The Potager du Prince is an adorable interactive garden/museum in Chantilly that lies on the remainder of the grand garden that served the castle. Here most of the food for the nobility residing, or visiting, the castle was grown or raised. We had a wonderful up-close view of rabbits, goats, pidgeons, chickens, and many different fruits and vegetables. It’s the sort of museum that I love to draw in!
Woefully, this post has more interesting links in photos than it does sketches. The Prix de Diane is a horserace, the equivalent of the Kentucky Derby in the US. It is a wonderful opportunity for women to show off their hats. It’s also in Chantilly, one of the most beautiful (and horse-centric) towns in France.
I was able to sketch some of the race horses as they cooled down, walking, post-race. The crowd at this is intense! We walked a couple of miles through dust with a toddler in a stroller for the opportunity to down chablis and sandwiches in the hot sun. You know what? It was WORTH IT.
I’ve been working on this sketch for about six months now, I started it in December 2014, and continued it on this last trip in June. It’s a bit of a relief that this room doesn’t change too much, and yet at the same time I am challenged to make alterations that are both honest to the source and to what I found charming about the composition in the first place.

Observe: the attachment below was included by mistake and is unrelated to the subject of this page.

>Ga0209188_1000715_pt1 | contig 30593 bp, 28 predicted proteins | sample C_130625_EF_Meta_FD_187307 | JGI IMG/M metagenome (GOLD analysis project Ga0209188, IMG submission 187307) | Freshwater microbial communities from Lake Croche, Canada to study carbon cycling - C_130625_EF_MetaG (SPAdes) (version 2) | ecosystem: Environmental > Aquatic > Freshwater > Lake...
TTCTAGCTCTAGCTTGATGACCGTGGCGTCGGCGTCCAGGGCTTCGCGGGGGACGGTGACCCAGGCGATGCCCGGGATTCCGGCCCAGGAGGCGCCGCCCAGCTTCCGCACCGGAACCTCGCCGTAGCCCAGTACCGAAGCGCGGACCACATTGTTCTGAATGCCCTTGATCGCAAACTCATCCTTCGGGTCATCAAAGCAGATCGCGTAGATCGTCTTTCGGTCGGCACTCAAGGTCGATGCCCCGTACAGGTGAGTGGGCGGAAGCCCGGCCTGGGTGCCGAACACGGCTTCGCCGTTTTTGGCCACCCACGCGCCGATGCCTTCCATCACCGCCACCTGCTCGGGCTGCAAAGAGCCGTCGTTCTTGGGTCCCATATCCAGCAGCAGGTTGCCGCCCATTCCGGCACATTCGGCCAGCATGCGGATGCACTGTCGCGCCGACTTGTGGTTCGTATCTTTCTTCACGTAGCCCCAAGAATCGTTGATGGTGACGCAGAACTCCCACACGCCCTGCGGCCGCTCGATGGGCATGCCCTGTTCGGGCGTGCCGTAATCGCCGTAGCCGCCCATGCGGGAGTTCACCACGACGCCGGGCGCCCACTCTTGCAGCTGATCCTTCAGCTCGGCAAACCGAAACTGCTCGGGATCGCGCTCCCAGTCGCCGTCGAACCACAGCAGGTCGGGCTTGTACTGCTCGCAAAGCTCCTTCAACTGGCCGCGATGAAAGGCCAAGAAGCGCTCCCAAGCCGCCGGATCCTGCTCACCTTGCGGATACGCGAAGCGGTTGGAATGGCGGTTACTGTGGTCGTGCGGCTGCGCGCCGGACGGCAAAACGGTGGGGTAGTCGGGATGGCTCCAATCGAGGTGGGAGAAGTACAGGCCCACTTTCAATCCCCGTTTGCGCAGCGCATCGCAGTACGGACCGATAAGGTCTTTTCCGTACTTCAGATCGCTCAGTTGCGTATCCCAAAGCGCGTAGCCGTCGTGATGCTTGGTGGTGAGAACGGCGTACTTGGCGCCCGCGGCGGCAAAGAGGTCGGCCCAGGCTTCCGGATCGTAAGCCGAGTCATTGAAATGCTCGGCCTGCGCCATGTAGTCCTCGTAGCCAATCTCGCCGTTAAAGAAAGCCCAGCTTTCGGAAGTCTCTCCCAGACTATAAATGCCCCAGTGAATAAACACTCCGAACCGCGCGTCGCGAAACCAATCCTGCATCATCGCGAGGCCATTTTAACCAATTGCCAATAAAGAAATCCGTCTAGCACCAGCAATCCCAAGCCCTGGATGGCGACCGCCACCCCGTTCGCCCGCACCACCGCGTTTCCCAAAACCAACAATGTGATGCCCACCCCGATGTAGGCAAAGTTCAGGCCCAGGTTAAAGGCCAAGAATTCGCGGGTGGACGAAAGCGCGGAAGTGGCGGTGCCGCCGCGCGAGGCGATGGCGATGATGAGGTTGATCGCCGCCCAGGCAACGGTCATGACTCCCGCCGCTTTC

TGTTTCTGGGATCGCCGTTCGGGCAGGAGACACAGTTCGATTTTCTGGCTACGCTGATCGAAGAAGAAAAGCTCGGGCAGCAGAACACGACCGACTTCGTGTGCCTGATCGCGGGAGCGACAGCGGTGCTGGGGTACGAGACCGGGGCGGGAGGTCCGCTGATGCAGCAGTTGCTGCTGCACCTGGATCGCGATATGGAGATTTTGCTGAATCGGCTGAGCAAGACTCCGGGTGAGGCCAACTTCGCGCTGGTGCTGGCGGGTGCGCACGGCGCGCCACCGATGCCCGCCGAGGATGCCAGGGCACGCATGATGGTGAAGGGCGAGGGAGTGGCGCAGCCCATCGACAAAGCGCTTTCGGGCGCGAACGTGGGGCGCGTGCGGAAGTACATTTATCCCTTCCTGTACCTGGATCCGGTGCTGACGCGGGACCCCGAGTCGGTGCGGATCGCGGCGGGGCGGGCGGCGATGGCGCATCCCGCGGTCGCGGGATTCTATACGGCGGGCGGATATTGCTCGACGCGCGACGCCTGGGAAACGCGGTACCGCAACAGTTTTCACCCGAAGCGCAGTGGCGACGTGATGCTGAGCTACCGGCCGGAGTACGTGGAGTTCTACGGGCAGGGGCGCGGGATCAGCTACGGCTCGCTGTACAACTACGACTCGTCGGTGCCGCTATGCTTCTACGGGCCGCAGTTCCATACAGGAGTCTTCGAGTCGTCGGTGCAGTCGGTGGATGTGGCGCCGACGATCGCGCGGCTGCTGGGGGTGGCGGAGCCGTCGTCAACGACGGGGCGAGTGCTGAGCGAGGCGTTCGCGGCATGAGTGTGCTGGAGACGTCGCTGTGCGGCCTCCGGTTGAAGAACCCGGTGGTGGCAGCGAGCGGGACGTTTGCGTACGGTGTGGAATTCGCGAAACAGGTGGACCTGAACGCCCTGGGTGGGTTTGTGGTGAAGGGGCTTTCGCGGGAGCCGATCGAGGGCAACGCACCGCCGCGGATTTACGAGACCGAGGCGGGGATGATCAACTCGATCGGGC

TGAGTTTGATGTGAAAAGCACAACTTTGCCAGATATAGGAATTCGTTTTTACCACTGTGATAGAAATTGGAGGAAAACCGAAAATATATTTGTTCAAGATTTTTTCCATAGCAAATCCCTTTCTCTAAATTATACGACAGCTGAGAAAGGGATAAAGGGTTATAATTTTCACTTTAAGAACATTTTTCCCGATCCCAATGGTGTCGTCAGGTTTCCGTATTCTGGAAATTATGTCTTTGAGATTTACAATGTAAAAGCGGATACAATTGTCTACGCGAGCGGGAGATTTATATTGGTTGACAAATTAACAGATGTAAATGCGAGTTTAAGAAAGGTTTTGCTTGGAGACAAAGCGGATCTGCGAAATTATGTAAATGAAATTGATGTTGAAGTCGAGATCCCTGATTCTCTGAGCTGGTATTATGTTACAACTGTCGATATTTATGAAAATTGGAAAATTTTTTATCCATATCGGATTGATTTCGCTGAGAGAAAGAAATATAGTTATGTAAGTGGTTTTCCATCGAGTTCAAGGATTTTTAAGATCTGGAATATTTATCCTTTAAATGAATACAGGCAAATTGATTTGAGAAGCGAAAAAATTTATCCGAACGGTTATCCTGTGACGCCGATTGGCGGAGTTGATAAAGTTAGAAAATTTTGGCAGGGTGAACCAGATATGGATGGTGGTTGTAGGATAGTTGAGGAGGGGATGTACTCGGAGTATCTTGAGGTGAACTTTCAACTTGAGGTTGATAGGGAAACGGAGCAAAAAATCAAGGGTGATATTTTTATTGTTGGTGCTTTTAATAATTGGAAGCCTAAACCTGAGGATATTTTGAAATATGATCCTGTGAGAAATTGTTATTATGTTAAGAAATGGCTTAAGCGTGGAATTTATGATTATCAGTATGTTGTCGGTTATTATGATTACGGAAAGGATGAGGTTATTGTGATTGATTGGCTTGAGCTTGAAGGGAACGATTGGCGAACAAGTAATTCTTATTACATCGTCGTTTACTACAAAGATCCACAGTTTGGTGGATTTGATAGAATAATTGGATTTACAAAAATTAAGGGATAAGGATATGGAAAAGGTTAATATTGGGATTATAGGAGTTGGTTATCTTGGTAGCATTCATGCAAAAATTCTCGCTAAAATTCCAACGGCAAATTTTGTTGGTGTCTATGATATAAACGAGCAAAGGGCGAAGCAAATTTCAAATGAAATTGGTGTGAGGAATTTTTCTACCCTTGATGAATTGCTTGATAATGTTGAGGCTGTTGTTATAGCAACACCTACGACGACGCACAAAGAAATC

click to enlarge
When I showed it to her, my mother-in-law asked me if I liked to do comics. Yes! Yes I do. Coming from the French, who take their comics very seriously, I consider that quite a compliment.
I got the chance to sit in on a Montessori class the other day, and enjoyed drawing the toddlers pouring water all over the place. When they focus their faces become limp and their bodies move with a determination that is unlike their movements otherwise. It is darling to watch, may we all have that concentration!
Charles Marville photographed Paris as it was converting to boulevards and grand buildings, and the photos he took show us what was left of a ancient city turned medieval city turned modern city…breathtakingly romantic and festering at the same time.
The drawing above was from one of his photographs that I can’t seem to find now, but you get the idea of the light and darks of the narrow streets, and the deteriorating buildings. You’ll find such narrow streets in the Marais area of Paris still, but the rest of the city has wide streets with grand buildings which replace what would have been many streets back in the day.
It was this setting whose rooftops were the initial inspiration for all those rooftop rabbit paintings!
We made it to the top of the roof! Just in time to watch the sun set. Gosh…now how do we get down?
Continuing my little daydream about chasing a rabbit over the rooftops of Paris, this is what happens after you work up the courage to jump out that window!
Click to enlarge.
After my last trip to France I kept daydreaming of rooftops and chimneys, so now I’m working on a Children’s Book project about a boy afraid of heights chasing his grandmother’s escaped rabbit across the rooftops of Paris. Now, let’s just pretend that there is no gravity and no danger and that nobody ever falls, ok?!
Click to enlarge.
In the following few illustrations I’ve done, I’ve been paying more attention to the edges–it’s a opportunity to make things interesting!